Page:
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Iota Press Will Party! 05/20/2010

Posted by jamie-m in Uncategorized.
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Eric Johnson, the man behind Iota Press, said something smart to me. When I asked where his inspiration to write came from, he replied that he did not know; that inspiration is elusive, and to name it could make it disappear. It must be with this intuition that he approaches Iota’s letterpress projects, because he always seems to get it right. Check out the website to see the quirky, yet elegant chapbooks and broadsides that are building up Iota Press as a local, literary powerhouse.

On June 6th, Eric is hosting a celebration for Iota’s first anniversary. The open house event will consist of “food & drink, stuff to look at & buy, conversation. A chance to mark one year of work, to demonstrate the old presses and fonts, & show the recent work,” he says. Opening up the studio to letterpress classes and writing workshops, Eric writes that he was “surprised at the enthusiasm of others who have come around the shop this year.  Both those who are fascinated with old tools and trades, and those who see it as a ‘new’ way to publish, to make  artful books or cards”.From the outside excitement, he has found more vigor within himself: ” The interest of others  has greatly increased my own, and I’m seeing more & more things I want to do. Working slowly, one metal letter at a time, has me thinking more sculpturally about my writing.”

To give TL readers a better idea of Eric, Iota, and the work produced, I asked him a few questions:

How long have you been working in letterpress and what attracted you to it?

I was retiring from 35 years of carpentry and wanted to publish a collection of graphic poems I’d been doing for years. Someone told me that with a letterpress one could have plates made of the drawings and run them through the press. I took classes at SF Center for the Book, and apprenticed myself to the venerable poet/printer, Don Emblen. It seemed a wonderful fusion of my two lives…as a craftsman and a poet.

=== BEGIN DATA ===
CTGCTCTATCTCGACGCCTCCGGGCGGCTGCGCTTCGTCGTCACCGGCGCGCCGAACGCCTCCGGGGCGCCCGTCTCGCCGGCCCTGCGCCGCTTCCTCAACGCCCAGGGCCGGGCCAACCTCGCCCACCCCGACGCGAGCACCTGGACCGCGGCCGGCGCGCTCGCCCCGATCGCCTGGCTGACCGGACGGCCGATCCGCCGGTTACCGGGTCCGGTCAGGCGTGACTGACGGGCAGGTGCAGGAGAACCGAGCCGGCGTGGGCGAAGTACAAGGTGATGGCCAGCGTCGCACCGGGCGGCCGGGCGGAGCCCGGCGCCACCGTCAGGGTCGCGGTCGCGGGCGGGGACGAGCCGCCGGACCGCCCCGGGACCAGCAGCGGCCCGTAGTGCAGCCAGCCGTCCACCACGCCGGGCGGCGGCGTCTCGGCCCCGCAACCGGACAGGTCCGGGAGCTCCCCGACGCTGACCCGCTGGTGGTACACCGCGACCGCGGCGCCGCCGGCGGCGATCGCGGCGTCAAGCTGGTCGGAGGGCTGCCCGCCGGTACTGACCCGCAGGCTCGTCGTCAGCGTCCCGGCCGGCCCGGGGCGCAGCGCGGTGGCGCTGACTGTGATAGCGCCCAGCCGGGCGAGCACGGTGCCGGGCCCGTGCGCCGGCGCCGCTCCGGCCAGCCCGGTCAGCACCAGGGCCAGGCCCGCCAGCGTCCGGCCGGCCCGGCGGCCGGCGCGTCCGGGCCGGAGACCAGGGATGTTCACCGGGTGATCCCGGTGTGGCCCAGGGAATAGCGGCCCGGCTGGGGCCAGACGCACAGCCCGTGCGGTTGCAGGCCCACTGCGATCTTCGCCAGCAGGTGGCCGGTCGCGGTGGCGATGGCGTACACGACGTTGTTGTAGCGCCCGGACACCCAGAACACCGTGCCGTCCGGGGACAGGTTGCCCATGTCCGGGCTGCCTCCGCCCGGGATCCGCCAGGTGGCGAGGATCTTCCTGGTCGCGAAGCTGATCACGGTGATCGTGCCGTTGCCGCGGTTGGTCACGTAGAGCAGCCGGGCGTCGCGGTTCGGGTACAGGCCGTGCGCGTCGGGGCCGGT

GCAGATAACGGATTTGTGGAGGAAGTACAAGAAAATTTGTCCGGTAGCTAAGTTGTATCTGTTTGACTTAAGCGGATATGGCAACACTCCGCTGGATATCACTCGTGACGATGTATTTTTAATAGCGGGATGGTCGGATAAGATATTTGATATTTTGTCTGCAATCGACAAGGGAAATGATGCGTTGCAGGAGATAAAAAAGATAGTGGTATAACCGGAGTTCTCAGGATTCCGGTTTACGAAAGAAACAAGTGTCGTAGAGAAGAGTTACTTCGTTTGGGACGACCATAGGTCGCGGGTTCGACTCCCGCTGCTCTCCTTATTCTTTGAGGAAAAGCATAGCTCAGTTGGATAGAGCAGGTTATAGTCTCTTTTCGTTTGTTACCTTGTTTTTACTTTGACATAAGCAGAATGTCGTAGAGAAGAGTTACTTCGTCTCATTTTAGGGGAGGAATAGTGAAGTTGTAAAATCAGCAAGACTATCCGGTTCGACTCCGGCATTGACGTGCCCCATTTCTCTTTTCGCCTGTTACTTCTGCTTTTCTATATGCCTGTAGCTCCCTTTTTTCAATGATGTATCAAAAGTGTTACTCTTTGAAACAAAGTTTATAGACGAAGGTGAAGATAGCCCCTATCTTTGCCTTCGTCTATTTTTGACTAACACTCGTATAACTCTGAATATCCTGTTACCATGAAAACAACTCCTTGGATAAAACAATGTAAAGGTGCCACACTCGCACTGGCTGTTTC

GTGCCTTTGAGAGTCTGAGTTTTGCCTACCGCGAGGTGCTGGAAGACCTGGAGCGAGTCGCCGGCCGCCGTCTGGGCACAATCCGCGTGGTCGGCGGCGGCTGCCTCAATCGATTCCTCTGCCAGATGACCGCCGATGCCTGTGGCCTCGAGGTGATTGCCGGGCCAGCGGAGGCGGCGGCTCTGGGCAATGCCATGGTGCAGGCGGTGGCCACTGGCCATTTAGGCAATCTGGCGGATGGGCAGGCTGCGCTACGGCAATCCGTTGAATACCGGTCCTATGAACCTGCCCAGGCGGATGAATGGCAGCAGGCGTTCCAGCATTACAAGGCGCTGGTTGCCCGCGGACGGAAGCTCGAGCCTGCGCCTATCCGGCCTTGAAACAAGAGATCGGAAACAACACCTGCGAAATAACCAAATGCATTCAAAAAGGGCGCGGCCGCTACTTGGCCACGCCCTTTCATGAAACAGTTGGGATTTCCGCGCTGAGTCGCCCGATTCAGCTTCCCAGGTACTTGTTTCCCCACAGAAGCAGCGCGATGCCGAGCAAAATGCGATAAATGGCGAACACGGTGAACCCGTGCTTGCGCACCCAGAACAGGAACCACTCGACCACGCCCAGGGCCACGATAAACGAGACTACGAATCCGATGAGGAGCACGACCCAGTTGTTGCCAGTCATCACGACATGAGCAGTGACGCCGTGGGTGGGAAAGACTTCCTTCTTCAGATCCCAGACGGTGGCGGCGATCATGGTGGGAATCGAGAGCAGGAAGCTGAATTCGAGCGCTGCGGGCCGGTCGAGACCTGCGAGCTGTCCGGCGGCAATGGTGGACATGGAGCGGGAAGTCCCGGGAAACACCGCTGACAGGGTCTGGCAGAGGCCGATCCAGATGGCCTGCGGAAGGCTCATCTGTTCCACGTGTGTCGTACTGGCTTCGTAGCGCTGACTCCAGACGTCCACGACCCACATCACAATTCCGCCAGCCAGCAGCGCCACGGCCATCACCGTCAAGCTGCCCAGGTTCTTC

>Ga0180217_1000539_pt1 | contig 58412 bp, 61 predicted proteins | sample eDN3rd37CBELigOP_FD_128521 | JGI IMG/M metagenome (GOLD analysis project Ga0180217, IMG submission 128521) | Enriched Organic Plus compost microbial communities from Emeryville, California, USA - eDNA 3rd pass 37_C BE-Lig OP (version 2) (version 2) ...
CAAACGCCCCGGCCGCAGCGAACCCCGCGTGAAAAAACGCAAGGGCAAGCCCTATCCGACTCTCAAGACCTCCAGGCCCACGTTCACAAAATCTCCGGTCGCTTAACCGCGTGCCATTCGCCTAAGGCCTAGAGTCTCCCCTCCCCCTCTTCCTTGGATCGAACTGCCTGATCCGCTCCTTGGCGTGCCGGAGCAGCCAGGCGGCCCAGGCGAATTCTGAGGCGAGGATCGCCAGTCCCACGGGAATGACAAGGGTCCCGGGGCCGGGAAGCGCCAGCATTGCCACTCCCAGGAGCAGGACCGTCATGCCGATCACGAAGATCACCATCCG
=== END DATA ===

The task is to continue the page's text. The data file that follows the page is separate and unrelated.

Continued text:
Can you explain the kind of press that you use?

I have three presses at the shop. One is a cylinder press called a Vandercook, which enables one to make larger prints, up to 14″ x 22″.  Then two versions of the old platen press, or clamshell.  They allow greater speed in printing and I use them when that’s important.

How did you come up with the logo for Iota Press?

The logo is a drawing I did twenty years ago to represent myself as a carpenter/fox/bird. I stencilled  it on the side of my truck.  Something in the style of old alchemist’s drawings to represent paradox.

Future projects?

In the next  year  I plan to create a co-op at the shop to accomodate those who want to go further in using letterpress. And develop a group of artists & writers who will experiment with the aesthetics of the broadside…particularly some efforts  inspired by walks in the nearby Laguna floodplain.

Thank you again to Mr. Eric Johnson for the interview!

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